Ageing CNDP

I'm working out what to withdraw from storage before a new annual bill kicks in, and it raises a question I've mulled in the past: how long does CNDP age, when is it best, and to what extent can one generalise.

I've heard people say to leave it 10 years, but in my limited experience it can be neither youthful nor mature at that point. I was also interested to read someone online saying they understood that Pegau recommended younger drinking of their Cuvée Reserve.

Obviously, Clos des Papes and Beaucastel can age for a very long time. But the specific challenge I have is a 2009 mixed case - two bottles each of the following. Be interested in any views (I've included TWS drink dates but they were famously conservative at that time).

Some I expect have years ahead. But others maybe not.....

-Châteauneuf-du-Pape, Domaine la Boutinière, 2009 (2013 to 2019)

-Châteauneuf-du-Pape, Château Mont-Redon, 2009 (2014 to 2023)

-Châteauneuf-du-Pape, Domaine Font de Michelle, 2009 (2014 to 2023)

-Châteauneuf-du-Pape, Bosquet des Papes, 2009 (2014 to 2023)

-Châteauneuf-du-Pape, Domaine de la Roquète, 2009 (2013 to 2021)

-Châteauneuf-du-Pape, Crau de Ma Mère, Mayard, 2009 (2013 to 2021)
 
I think I’d probably be starting to drink those, bearing in mind they’re now 13 years old.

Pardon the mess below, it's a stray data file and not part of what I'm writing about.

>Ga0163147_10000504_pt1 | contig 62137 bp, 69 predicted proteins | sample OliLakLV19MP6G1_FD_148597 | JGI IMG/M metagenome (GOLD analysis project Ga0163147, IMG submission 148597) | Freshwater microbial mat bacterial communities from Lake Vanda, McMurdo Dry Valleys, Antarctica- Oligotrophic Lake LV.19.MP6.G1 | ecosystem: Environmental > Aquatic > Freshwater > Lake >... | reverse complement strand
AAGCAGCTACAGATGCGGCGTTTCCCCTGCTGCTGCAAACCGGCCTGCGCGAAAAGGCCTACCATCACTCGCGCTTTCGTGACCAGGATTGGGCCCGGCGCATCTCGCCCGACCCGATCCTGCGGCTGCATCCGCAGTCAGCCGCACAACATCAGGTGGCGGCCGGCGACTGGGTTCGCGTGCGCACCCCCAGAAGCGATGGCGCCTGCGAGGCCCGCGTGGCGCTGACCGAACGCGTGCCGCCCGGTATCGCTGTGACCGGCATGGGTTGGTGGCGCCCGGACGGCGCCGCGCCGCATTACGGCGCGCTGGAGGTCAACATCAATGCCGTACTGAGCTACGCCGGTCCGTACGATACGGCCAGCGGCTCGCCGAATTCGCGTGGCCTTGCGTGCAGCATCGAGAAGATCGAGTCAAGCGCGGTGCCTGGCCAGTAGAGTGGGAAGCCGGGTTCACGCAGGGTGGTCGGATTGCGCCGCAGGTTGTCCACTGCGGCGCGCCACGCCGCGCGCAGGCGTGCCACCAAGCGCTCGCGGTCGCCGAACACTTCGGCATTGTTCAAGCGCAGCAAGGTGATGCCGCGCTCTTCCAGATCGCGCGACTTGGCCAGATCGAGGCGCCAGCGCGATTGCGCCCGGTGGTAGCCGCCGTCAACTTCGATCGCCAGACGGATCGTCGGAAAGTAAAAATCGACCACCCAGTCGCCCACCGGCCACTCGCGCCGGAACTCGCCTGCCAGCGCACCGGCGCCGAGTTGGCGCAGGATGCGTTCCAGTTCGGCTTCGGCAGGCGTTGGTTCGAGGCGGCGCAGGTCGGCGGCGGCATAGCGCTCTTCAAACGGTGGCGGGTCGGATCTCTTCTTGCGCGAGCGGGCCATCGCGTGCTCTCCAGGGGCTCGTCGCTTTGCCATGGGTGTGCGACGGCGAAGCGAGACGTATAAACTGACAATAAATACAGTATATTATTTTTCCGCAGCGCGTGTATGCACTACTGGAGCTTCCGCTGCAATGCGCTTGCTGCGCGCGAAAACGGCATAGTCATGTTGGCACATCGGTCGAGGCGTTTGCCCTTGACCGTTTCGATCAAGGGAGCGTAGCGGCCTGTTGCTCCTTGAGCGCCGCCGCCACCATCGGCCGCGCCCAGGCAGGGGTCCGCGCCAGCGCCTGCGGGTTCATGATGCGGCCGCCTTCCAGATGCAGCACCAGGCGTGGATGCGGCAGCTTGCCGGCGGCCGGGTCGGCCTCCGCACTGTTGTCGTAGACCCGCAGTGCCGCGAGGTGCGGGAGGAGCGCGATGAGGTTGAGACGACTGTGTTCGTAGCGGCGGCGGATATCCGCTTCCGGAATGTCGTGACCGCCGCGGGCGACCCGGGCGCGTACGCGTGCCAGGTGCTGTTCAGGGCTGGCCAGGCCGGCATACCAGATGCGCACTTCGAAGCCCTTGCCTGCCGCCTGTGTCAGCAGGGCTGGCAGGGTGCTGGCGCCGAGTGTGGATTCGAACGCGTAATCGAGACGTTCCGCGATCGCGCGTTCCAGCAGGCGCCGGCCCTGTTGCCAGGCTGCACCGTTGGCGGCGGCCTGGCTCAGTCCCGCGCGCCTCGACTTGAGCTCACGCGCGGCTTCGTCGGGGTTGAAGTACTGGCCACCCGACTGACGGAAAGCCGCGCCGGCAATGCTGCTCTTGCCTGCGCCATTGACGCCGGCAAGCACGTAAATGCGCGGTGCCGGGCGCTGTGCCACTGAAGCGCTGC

Incidentally, while I take the point about TWS’s recommended drinking dates, I don’t think that has ever applied to the regions covered by Marcel Orford Williams. He’s always recommended quite ambitiously long drinking windows, although I find that wines he’s bought can sometimes still last well beyond his suggested drink-by date.
 
Location
London
I have some 2009 Clos des Papes, and thinking of starting on it in the next year or two. I generally drink the more structured CNDP (e.g. Beaucastel) around 15-20 yo, whilst the lighter/more 'pure' styles (e.g. Theodoric) seem to be fine from 7-8yo onwards.
 
I think 2009 was a lovely vintage for CNDP. I have drunk quite a few of mine young for the fruit and they were great.

However over the last few years they seem to have been a bit reluctant but are coming round again and are now entering middle age.

I would suggest start to drink now but no rush.

The Wine Society's instance on removing whole mixed cases I a pain and a reason that I now rarely buy them. If you have a L&W account, or similar, it is worth considering moving the case to there where you can then just take a few bottles to try
 
Ah... I was very happy until, a moment ago, finding that to deposit a mixed case at L&W, you have to pay a £20 fee - per case (!). Hmm. That's not insignificant... unless I've misunderstood...
 
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